Costa Brava

I know, I know, my ratings are schizophrenic. But it's largely because the owner of the restaurant was acting like such a racist when we went. It was our friend's birthday (he's Af-Am, I'm Filipino, and my brother's family was visiting from NYC). Since we were such a big group, we asked for a bigger table (or group of tables), but the owner didn't want to move us. We were perplexed, so our other friend (who was Spanish) tried to mediate. That's when the owner went off on him (and us), saying things like we were causing a ruckus for everyone, and we should know what kind of patrons the restaurant attracted, gesturing at two white girls with blonde hair sitting next to us. Then he starting cussing indirectly at my friend, calling him an hijo de p*** and other crap. Man, I'm never going there again. But if you're white and blonde and attractive, I think it would be a very hospitable place. The waiters were nice to us and the food was actually good, it's just that, you know, the owner just happened to be acting like a racist. On a larger level, I think it's funny when Spaniards act racist. You'd think that people whose culture owes itself in large part to the Middle East, Africa, and the Americas, would be at least a little more aware that they're as colored as the rest of us. And the funniest thing about it was that my friend is a well-known professor! Well, I guess that's how people are sometimes. I actually felt bad for my Spanish friend, who felt that the owner gave Spain a bad name. He did, but that's how people are sometimes.
— July 21, 2009 6:23 p.m.

Page to Quit Recording

A San Diego Manifesto protesting the self-exile of Gregory Page from music Don't do it Gregory. I know you're disappointed at the cultural backwater that is San Diego. All the emotions that can possibly be captured about having to sift through the deep resentments and melancholy of the people who saw their potential futures rise and fall with the housing boom and crash in the past ten years; having to suffer through the celebration of mediocrity that goes under the name "emo"; having to watch the disappearance of all the used book stores in our neighborhood (one of which turned out to be a heroin den); having to wake up at night choked and oppressed by the figures of beauty; or seeing the best people go, the artists and the advocates, the uncompromising truth-seekers and rainbow chasers; and having to stay behind to listen to our ghosts, unsettled debts, and obliterated landscapes -- it's all there in your music, all the restless shades and confused dispositions that we are, all the sullied fragments of what this place could have been and probably never will be. And that's why people love you. The first three years I lived here, when I couldn't name more than three reasons to think positively about this wasted town, you were one of those reasons. You aren't just an artist; you are our intellectual, who helps us think about things in a place that discourages memory and frowns on reflection. That's saying a lot. You can ask any old timer in the local bar, or dispirited journalist seeking out the local beat, or history teacher in a failed school, or barista with the great American novel on her brain. They are ships adrift on starless waters. And who will call us home when you shut your lighthouse down? The cafes need you; the ghosts need you; the kids need you; and the ones who have stayed, like me, need you. I know you have to do what you have to do. You're disheartened at the height of your ambitions, you feel like you're falling far short of your promise. I think a lot of us feel that way about our ambitions, too. But keep at least one guitar in the case, one microphone in the mixer. Because it would break us, really break us, to know that the last great troubador of this forsaken place is gone. We couldn't bear it. And we could never forgive ourselves.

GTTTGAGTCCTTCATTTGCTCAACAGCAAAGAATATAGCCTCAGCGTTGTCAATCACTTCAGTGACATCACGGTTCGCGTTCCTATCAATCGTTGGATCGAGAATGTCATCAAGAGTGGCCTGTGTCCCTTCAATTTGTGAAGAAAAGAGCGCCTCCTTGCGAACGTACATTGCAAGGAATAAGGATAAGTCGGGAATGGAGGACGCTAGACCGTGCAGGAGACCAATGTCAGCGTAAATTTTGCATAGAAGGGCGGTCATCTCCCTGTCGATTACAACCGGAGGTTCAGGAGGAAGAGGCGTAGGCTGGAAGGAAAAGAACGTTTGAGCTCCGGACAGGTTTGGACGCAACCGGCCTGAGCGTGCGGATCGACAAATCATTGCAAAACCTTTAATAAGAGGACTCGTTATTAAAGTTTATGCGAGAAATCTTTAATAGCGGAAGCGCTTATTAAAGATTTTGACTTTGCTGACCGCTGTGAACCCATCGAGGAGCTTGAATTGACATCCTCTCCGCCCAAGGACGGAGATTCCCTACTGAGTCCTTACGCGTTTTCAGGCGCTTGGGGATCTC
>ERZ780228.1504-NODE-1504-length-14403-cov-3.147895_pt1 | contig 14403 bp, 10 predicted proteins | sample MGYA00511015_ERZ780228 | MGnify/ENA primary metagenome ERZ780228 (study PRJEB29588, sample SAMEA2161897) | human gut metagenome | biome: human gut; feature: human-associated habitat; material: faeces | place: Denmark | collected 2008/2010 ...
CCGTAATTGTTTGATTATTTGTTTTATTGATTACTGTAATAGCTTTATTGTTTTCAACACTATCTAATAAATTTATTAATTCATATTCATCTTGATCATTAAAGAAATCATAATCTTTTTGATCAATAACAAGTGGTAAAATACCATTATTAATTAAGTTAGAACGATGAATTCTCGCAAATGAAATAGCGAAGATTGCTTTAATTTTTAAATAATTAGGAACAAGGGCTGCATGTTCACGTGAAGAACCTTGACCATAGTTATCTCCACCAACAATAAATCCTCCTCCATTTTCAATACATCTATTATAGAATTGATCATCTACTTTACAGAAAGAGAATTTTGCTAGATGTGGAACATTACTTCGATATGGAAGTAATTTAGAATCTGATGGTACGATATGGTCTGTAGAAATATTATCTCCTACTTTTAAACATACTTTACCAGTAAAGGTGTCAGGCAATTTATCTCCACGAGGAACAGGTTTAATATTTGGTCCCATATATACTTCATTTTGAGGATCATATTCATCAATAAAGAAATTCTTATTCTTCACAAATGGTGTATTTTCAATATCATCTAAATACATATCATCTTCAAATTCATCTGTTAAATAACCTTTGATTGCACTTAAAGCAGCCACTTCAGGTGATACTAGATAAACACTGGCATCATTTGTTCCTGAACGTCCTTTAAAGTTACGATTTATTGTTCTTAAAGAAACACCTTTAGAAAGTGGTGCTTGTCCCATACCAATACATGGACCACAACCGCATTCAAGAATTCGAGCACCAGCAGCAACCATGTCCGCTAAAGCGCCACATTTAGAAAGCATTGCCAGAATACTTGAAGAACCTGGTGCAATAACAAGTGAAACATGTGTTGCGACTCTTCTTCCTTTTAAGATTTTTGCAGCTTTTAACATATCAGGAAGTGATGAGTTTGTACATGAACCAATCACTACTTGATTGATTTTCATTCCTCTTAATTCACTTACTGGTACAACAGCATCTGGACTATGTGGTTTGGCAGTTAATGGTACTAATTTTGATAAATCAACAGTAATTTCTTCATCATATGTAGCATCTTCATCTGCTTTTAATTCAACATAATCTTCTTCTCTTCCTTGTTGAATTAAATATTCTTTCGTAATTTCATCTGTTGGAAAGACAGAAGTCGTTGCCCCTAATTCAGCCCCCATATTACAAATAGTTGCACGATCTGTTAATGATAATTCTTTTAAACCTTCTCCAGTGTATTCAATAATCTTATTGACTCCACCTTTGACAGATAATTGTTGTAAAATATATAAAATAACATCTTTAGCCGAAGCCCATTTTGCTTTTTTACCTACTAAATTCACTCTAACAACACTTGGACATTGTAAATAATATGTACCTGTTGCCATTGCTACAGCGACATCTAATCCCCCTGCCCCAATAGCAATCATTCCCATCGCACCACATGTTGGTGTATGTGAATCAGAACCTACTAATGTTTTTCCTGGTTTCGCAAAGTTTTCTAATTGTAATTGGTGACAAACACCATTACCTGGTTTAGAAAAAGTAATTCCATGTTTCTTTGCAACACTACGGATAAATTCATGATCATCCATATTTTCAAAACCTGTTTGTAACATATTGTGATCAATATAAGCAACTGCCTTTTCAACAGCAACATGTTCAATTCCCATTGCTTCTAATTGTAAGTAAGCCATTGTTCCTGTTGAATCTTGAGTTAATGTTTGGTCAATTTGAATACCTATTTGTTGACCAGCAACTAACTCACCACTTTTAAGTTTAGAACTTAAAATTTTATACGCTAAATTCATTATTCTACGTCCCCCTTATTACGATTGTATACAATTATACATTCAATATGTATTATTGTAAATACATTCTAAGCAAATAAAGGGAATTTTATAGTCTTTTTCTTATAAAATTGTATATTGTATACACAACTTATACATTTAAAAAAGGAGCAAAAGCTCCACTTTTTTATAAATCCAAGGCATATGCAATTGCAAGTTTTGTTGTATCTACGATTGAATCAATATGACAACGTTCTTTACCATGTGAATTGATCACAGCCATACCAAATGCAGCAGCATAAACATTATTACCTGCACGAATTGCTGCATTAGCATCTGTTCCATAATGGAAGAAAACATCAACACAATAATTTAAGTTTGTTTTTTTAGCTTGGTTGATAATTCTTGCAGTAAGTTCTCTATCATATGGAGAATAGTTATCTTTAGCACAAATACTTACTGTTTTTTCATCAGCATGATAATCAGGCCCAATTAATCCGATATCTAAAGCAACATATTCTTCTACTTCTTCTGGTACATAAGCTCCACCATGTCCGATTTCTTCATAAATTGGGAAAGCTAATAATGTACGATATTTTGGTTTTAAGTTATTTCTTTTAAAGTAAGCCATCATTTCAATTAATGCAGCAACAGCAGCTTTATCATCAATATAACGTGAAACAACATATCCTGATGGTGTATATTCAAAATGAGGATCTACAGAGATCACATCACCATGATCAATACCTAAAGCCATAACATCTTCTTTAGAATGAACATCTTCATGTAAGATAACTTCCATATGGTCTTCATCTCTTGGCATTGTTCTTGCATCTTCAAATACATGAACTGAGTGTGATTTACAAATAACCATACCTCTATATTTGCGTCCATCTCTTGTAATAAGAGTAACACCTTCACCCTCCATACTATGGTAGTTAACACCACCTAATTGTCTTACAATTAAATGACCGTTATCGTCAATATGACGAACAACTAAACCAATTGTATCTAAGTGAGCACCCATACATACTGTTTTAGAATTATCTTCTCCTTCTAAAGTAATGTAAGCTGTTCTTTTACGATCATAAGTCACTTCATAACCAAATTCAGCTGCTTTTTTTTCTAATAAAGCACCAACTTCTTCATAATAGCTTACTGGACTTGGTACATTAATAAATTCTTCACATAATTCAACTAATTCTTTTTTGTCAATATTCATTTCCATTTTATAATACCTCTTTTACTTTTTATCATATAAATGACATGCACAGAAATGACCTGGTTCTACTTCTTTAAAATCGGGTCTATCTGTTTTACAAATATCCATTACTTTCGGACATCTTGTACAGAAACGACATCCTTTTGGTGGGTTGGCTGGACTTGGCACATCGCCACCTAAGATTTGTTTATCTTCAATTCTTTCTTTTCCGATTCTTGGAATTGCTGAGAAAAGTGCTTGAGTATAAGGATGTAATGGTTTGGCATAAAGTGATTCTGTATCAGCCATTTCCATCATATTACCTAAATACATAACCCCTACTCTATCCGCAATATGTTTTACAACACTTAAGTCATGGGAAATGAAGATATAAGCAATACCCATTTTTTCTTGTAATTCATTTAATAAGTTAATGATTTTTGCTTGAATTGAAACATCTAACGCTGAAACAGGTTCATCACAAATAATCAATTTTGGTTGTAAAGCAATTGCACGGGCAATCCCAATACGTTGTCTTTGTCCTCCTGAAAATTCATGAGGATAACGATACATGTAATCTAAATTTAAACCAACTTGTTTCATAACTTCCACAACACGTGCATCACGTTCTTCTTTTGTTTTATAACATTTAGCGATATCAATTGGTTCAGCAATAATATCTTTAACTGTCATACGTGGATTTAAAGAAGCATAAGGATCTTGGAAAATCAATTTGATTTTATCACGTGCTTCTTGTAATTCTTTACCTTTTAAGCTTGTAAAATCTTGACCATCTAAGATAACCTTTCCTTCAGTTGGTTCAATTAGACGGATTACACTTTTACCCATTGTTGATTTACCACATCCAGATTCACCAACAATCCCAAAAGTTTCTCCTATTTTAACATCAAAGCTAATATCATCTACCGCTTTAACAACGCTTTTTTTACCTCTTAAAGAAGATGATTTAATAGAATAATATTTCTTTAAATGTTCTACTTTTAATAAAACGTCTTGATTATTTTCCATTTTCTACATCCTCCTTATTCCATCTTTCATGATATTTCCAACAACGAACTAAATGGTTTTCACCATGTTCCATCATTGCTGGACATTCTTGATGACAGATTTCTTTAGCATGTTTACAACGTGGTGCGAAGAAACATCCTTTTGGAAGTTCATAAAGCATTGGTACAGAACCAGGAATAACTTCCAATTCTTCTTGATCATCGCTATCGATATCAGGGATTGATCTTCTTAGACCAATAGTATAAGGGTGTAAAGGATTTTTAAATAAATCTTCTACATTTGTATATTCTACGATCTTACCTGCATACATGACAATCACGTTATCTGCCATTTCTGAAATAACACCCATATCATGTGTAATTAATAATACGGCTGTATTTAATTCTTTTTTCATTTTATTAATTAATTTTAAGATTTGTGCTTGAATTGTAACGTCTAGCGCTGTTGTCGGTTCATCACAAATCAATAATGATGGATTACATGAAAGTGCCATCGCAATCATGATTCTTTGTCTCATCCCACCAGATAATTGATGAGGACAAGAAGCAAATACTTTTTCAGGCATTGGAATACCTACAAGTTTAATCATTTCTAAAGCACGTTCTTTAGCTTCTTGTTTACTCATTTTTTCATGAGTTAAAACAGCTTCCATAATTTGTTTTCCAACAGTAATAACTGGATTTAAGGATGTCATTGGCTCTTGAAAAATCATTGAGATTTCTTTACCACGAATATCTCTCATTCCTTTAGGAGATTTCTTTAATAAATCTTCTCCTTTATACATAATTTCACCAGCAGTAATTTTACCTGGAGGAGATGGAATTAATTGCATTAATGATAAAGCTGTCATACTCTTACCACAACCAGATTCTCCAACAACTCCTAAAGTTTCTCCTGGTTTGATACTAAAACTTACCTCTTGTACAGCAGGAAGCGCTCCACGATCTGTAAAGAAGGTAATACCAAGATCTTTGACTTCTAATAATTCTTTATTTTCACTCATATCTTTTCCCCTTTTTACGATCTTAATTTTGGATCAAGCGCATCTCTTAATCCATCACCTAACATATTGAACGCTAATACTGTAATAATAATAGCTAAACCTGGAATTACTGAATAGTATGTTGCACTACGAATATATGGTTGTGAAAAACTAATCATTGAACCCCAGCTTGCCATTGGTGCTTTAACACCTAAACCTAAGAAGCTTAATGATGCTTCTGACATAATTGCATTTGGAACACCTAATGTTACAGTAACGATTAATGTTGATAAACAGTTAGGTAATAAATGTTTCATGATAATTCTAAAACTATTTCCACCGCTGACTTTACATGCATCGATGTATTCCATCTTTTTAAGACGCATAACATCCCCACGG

— October 18, 2008 11:46 a.m.

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